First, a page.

Tag: We Can Do Better
One day an experienced Christian worker picked up the phone to call a young woman who was planning to open an orphanage in Haiti. This is what she said.
Over the past two years, I have had the privilege of leading multiple teams overseas with World Orphans. Part of my job that I love is getting to educate and teach team members what the Bible says about orphan care, about our role and responsibility in tackling orphan-causing issues, and about the various models of orphan care that other organizations employ.
I have noticed in the past decade or so that God is doing an amazing work in the hearts of His people in regards to orphan care. The Church is finally starting to rise up and carry out the mandate in Scripture to rescue and care for the fatherless, widows, and the poor around the world. Social media, the Internet, photography and video, and the ease of travel in this day and age have only increased our awareness of the orphan crisis and extreme levels of poverty in the majority world.
I am excited that we are finally starting to respond; however, I feel a huge burden to speak into a particular issue that I have come across time and again while working with individuals along the way.… Keep Reading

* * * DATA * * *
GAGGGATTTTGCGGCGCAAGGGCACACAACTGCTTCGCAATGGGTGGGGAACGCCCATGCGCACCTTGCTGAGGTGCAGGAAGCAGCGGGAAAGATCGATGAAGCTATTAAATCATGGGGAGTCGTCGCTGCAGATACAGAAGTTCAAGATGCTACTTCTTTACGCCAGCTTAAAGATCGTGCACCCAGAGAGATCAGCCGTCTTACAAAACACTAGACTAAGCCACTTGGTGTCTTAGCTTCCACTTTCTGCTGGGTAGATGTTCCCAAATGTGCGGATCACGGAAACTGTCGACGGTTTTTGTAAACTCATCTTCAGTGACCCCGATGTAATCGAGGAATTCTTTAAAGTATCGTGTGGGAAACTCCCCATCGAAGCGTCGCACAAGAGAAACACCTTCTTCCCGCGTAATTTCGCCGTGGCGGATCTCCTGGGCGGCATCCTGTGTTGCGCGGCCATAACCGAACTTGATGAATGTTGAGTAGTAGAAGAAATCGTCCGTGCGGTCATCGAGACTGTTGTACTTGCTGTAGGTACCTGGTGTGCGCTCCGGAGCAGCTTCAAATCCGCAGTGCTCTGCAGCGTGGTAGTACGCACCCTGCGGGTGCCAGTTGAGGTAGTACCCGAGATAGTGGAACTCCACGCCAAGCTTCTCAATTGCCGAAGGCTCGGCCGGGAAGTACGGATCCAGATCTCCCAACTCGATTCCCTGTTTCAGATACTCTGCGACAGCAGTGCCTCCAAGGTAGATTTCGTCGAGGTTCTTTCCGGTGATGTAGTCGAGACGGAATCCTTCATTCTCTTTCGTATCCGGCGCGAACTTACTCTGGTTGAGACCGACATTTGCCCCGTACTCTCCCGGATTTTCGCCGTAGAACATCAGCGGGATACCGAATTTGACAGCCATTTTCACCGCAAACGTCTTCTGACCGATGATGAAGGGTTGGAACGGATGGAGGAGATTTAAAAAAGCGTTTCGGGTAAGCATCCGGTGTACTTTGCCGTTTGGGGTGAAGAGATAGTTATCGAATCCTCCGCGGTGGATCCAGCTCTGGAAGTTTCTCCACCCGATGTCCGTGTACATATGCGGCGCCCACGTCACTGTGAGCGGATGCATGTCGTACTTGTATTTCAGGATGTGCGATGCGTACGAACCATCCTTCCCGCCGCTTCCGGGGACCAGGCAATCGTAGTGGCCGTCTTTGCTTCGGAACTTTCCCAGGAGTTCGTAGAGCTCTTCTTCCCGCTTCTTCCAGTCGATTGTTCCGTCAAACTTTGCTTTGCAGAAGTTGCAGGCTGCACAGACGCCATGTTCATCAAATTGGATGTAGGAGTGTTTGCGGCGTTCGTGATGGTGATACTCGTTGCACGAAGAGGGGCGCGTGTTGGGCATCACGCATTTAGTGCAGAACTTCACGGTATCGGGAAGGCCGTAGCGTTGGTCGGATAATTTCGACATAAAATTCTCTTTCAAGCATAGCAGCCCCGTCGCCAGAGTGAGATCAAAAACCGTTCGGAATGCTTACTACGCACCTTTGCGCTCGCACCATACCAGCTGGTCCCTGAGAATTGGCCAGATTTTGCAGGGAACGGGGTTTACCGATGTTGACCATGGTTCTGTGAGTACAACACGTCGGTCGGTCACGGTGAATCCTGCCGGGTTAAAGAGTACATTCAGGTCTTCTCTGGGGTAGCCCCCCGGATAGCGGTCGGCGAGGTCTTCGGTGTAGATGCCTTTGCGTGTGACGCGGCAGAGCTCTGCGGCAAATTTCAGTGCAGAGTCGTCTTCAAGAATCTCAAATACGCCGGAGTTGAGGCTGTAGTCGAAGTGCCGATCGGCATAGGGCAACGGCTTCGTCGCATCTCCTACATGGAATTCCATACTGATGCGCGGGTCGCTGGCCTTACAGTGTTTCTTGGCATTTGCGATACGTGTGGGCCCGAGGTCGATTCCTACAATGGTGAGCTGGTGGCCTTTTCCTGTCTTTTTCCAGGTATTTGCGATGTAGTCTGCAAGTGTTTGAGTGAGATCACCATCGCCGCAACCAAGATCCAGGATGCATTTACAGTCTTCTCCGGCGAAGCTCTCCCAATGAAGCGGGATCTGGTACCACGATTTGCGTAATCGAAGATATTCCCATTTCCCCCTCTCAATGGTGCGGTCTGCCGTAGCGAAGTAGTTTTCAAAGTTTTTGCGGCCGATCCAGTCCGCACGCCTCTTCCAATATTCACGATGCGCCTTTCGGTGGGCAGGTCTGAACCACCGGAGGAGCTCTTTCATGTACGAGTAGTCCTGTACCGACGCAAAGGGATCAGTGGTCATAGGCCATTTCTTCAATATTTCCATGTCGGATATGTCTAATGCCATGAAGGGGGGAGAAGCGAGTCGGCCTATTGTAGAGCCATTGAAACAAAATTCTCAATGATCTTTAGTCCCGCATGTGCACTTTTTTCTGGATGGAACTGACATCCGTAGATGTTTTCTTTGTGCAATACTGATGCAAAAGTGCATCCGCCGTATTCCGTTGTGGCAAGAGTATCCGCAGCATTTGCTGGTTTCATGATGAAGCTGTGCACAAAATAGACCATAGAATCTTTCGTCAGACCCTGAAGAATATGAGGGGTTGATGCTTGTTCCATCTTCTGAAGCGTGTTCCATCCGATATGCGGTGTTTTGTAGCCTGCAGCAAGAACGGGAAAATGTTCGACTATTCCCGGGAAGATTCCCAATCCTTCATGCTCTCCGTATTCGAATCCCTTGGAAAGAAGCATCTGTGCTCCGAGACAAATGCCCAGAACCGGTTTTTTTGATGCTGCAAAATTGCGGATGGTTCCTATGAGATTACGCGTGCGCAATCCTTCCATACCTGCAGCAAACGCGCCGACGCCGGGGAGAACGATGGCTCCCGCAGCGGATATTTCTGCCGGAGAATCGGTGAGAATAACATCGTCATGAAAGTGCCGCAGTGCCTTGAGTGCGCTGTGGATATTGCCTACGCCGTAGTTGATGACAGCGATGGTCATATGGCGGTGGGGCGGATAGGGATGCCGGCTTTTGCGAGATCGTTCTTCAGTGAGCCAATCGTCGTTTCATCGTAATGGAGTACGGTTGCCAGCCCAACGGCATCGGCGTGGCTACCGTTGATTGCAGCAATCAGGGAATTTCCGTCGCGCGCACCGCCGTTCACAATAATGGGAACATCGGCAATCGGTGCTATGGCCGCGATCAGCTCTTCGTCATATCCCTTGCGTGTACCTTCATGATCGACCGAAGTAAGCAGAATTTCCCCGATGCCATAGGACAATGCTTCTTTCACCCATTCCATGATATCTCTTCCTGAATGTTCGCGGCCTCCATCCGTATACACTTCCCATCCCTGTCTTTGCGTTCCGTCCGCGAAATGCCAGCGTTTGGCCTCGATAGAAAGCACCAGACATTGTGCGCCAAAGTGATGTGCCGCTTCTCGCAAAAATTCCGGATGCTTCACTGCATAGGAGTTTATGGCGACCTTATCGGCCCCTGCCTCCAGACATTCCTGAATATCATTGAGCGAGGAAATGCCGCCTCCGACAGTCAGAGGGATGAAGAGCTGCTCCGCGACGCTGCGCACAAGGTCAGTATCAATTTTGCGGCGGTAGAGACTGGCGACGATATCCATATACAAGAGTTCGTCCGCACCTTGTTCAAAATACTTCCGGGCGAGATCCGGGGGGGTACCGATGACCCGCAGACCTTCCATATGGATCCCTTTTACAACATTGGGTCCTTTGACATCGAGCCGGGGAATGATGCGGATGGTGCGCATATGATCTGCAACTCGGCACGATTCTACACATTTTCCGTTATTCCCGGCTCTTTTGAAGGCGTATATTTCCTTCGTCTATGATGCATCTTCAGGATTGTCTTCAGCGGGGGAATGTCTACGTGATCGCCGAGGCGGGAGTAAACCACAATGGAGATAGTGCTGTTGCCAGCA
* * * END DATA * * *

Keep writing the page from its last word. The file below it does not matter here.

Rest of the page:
Read about one man’s journey on behalf of orphans and vulnerable children, including stories you won’t forget. Will you join in the change that’s coming?
I heard a story from a man I was training in Myanmar. A number of years before, when his parents were visiting a rural village, his mother happened to use a pit toilet shared by the community. Inside she heard a tiny muffled noise that reminded her of a baby’s cry. The only place it could have come from was down the hole, so she put her arm inside and brought out a newly born baby. The baby must have been in there for some minutes; no one really knew how long. The unknown mother had tried to kill the child, presumably due to shame. Everyone agreed the baby should go to an orphanage.
We’ll come back to this story, but first let me tell you how I came to be delivering training in Myanmar in the first place.
First, an observation: Orphanages are still the default solution for orphans and abandoned children in poor communities throughout the developing world.
Having worked as a social worker in the United Kingdom for many years, in Child Protection and Adoption/Fostering, I had often wondered if the services we developed for children and families would be valid and effective in developing countries.… Keep Reading
A sometimes mind-blowing firsthand account of an ambitious attempt to improve the care of orphaned and vulnerable children in Uganda.
It started in a cramped government office in Kampala
There are at least 50,000 children in residential care in the Uganda, a huge number by any standard. Uganda has been called the NGO capital of the world, and while some of these organizations are doing tremendous work, in 2011 it was just a handful of us gathered in a cramped government office in Kampala to talk about alternative care for children outside of parental care. Alternative care refers to practices designed to keep children, as much as possible, in families and communities rather than putting them in residential care. That first day we had no handle on who was doing what, why, and where.